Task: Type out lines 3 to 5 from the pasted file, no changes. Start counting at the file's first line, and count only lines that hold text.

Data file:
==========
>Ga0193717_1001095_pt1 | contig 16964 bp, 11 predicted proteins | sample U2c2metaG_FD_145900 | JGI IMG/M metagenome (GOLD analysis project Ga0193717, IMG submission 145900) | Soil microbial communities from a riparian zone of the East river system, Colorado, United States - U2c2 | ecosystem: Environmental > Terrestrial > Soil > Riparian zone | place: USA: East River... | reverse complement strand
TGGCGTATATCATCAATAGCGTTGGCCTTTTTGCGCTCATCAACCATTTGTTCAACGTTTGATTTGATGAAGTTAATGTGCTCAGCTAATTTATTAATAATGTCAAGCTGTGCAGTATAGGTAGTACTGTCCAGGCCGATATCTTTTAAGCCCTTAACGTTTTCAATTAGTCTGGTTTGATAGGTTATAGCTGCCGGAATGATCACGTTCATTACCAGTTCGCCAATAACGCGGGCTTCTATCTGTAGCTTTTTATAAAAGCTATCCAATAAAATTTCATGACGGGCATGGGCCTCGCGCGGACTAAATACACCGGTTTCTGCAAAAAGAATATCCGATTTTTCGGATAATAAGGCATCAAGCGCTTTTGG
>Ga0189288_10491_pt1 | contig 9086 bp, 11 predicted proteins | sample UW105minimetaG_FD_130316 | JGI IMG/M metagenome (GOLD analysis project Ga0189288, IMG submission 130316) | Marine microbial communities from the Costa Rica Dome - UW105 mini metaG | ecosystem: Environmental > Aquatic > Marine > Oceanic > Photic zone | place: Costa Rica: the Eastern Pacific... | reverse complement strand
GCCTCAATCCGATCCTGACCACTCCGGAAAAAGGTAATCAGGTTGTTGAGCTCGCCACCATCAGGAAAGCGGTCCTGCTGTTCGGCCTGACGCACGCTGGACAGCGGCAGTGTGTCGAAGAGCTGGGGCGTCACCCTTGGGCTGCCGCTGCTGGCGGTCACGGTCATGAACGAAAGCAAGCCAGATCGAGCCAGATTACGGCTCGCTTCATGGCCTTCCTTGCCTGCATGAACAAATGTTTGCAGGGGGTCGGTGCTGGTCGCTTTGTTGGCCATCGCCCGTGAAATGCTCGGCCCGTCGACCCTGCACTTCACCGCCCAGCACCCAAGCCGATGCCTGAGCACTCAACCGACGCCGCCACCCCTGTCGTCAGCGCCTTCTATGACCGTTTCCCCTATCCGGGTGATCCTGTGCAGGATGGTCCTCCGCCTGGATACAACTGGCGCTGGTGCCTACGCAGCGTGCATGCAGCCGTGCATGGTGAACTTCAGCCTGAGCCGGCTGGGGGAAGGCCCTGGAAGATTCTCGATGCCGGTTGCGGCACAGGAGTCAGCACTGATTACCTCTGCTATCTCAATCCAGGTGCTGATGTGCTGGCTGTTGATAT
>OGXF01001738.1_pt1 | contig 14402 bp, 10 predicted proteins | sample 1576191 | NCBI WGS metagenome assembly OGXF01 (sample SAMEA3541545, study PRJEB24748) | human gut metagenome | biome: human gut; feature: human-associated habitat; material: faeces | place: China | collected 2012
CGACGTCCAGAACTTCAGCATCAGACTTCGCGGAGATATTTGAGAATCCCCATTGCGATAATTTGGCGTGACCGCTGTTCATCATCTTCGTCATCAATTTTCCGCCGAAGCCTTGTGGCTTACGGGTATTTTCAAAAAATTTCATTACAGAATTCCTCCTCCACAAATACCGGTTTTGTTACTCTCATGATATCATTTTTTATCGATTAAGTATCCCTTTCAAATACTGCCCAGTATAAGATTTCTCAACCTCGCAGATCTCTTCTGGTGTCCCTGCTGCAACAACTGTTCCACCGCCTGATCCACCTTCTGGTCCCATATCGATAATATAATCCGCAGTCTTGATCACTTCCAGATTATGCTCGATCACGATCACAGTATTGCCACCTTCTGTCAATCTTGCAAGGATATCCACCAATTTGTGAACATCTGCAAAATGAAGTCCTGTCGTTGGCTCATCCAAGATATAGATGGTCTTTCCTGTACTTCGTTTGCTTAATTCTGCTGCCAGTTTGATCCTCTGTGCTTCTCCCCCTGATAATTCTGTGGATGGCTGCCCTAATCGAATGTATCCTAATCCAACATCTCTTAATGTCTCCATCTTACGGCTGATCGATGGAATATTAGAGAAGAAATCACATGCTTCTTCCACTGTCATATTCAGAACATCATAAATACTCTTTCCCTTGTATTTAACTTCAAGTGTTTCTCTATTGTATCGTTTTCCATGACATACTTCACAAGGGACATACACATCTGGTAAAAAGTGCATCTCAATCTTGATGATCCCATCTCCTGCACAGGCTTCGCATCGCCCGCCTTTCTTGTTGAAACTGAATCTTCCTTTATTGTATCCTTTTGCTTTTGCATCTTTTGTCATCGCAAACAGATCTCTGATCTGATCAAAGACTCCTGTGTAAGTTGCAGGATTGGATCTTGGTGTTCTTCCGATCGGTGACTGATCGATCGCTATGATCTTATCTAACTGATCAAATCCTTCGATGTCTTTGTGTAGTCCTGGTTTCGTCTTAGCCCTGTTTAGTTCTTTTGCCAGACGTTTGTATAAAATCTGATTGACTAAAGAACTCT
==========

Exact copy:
>Ga0189288_10491_pt1 | contig 9086 bp, 11 predicted proteins | sample UW105minimetaG_FD_130316 | JGI IMG/M metagenome (GOLD analysis project Ga0189288, IMG submission 130316) | Marine microbial communities from the Costa Rica Dome - UW105 mini metaG | ecosystem: Environmental > Aquatic > Marine > Oceanic > Photic zone | place: Costa Rica: the Eastern Pacific... | reverse complement strand
GCCTCAATCCGATCCTGACCACTCCGGAAAAAGGTAATCAGGTTGTTGAGCTCGCCACCATCAGGAAAGCGGTCCTGCTGTTCGGCCTGACGCACGCTGGACAGCGGCAGTGTGTCGAAGAGCTGGGGCGTCACCCTTGGGCTGCCGCTGCTGGCGGTCACGGTCATGAACGAAAGCAAGCCAGATCGAGCCAGATTACGGCTCGCTTCATGGCCTTCCTTGCCTGCATGAACAAATGTTTGCAGGGGGTCGGTGCTGGTCGCTTTGTTGGCCATCGCCCGTGAAATGCTCGGCCCGTCGACCCTGCACTTCACCGCCCAGCACCCAAGCCGATGCCTGAGCACTCAACCGACGCCGCCACCCCTGTCGTCAGCGCCTTCTATGACCGTTTCCCCTATCCGGGTGATCCTGTGCAGGATGGTCCTCCGCCTGGATACAACTGGCGCTGGTGCCTACGCAGCGTGCATGCAGCCGTGCATGGTGAACTTCAGCCTGAGCCGGCTGGGGGAAGGCCCTGGAAGATTCTCGATGCCGGTTGCGGCACAGGAGTCAGCACTGATTACCTCTGCTATCTCAATCCAGGTGCTGATGTGCTGGCTGTTGATAT
>OGXF01001738.1_pt1 | contig 14402 bp, 10 predicted proteins | sample 1576191 | NCBI WGS metagenome assembly OGXF01 (sample SAMEA3541545, study PRJEB24748) | human gut metagenome | biome: human gut; feature: human-associated habitat; material: faeces | place: China | collected 2012